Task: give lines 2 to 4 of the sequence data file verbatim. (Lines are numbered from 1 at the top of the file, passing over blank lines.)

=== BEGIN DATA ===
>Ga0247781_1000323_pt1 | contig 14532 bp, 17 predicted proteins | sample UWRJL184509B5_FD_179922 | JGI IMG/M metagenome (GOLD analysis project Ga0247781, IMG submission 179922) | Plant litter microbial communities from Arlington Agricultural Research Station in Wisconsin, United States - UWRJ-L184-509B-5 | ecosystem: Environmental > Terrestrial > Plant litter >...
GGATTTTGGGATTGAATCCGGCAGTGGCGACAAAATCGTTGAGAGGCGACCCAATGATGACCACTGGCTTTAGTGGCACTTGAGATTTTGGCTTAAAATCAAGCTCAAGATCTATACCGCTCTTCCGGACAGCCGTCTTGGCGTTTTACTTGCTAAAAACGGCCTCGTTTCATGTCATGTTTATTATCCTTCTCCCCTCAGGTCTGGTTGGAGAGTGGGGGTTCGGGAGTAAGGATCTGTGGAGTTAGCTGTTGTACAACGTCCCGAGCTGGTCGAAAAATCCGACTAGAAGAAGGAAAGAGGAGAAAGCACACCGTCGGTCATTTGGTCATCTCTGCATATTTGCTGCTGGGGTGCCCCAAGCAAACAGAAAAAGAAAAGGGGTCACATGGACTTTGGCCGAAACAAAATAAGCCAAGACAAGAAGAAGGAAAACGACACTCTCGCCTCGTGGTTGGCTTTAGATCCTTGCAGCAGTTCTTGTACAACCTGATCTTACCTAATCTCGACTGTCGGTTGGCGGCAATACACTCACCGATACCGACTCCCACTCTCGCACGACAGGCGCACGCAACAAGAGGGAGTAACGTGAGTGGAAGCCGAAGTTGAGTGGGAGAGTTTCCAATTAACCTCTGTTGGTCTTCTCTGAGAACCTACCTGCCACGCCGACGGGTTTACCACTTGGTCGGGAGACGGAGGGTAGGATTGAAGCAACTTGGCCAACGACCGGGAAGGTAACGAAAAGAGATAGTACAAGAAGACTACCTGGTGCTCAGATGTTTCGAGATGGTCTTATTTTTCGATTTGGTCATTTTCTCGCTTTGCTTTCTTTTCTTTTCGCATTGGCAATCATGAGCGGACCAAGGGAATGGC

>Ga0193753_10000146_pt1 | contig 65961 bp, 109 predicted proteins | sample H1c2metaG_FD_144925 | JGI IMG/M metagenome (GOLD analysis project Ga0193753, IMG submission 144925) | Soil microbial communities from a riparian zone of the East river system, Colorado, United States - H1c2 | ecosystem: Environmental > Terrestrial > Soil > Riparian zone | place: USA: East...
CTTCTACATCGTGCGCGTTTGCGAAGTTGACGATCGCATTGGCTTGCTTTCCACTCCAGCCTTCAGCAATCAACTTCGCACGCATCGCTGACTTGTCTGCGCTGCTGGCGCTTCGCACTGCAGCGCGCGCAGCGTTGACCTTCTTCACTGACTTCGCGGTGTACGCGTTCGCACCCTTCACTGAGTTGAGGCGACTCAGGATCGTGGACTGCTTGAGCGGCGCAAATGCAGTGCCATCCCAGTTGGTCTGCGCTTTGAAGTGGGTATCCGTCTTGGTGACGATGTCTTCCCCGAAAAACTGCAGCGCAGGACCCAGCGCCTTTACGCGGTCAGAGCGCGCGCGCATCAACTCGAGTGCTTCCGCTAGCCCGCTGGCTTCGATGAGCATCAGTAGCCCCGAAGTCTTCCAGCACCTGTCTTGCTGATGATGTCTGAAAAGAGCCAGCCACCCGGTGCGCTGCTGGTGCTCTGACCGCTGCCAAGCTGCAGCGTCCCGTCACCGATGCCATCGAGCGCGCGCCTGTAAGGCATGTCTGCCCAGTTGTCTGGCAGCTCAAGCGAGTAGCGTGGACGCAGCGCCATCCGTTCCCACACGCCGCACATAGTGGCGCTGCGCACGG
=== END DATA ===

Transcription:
GGATTTTGGGATTGAATCCGGCAGTGGCGACAAAATCGTTGAGAGGCGACCCAATGATGACCACTGGCTTTAGTGGCACTTGAGATTTTGGCTTAAAATCAAGCTCAAGATCTATACCGCTCTTCCGGACAGCCGTCTTGGCGTTTTACTTGCTAAAAACGGCCTCGTTTCATGTCATGTTTATTATCCTTCTCCCCTCAGGTCTGGTTGGAGAGTGGGGGTTCGGGAGTAAGGATCTGTGGAGTTAGCTGTTGTACAACGTCCCGAGCTGGTCGAAAAATCCGACTAGAAGAAGGAAAGAGGAGAAAGCACACCGTCGGTCATTTGGTCATCTCTGCATATTTGCTGCTGGGGTGCCCCAAGCAAACAGAAAAAGAAAAGGGGTCACATGGACTTTGGCCGAAACAAAATAAGCCAAGACAAGAAGAAGGAAAACGACACTCTCGCCTCGTGGTTGGCTTTAGATCCTTGCAGCAGTTCTTGTACAACCTGATCTTACCTAATCTCGACTGTCGGTTGGCGGCAATACACTCACCGATACCGACTCCCACTCTCGCACGACAGGCGCACGCAACAAGAGGGAGTAACGTGAGTGGAAGCCGAAGTTGAGTGGGAGAGTTTCCAATTAACCTCTGTTGGTCTTCTCTGAGAACCTACCTGCCACGCCGACGGGTTTACCACTTGGTCGGGAGACGGAGGGTAGGATTGAAGCAACTTGGCCAACGACCGGGAAGGTAACGAAAAGAGATAGTACAAGAAGACTACCTGGTGCTCAGATGTTTCGAGATGGTCTTATTTTTCGATTTGGTCATTTTCTCGCTTTGCTTTCTTTTCTTTTCGCATTGGCAATCATGAGCGGACCAAGGGAATGGC

>Ga0193753_10000146_pt1 | contig 65961 bp, 109 predicted proteins | sample H1c2metaG_FD_144925 | JGI IMG/M metagenome (GOLD analysis project Ga0193753, IMG submission 144925) | Soil microbial communities from a riparian zone of the East river system, Colorado, United States - H1c2 | ecosystem: Environmental > Terrestrial > Soil > Riparian zone | place: USA: East...
CTTCTACATCGTGCGCGTTTGCGAAGTTGACGATCGCATTGGCTTGCTTTCCACTCCAGCCTTCAGCAATCAACTTCGCACGCATCGCTGACTTGTCTGCGCTGCTGGCGCTTCGCACTGCAGCGCGCGCAGCGTTGACCTTCTTCACTGACTTCGCGGTGTACGCGTTCGCACCCTTCACTGAGTTGAGGCGACTCAGGATCGTGGACTGCTTGAGCGGCGCAAATGCAGTGCCATCCCAGTTGGTCTGCGCTTTGAAGTGGGTATCCGTCTTGGTGACGATGTCTTCCCCGAAAAACTGCAGCGCAGGACCCAGCGCCTTTACGCGGTCAGAGCGCGCGCGCATCAACTCGAGTGCTTCCGCTAGCCCGCTGGCTTCGATGAGCATCAGTAGCCCCGAAGTCTTCCAGCACCTGTCTTGCTGATGATGTCTGAAAAGAGCCAGCCACCCGGTGCGCTGCTGGTGCTCTGACCGCTGCCAAGCTGCAGCGTCCCGTCACCGATGCCATCGAGCGCGCGCCTGTAAGGCATGTCTGCCCAGTTGTCTGGCAGCTCAAGCGAGTAGCGTGGACGCAGCGCCATCCGTTCCCACACGCCGCACATAGTGGCGCTGCGCACGG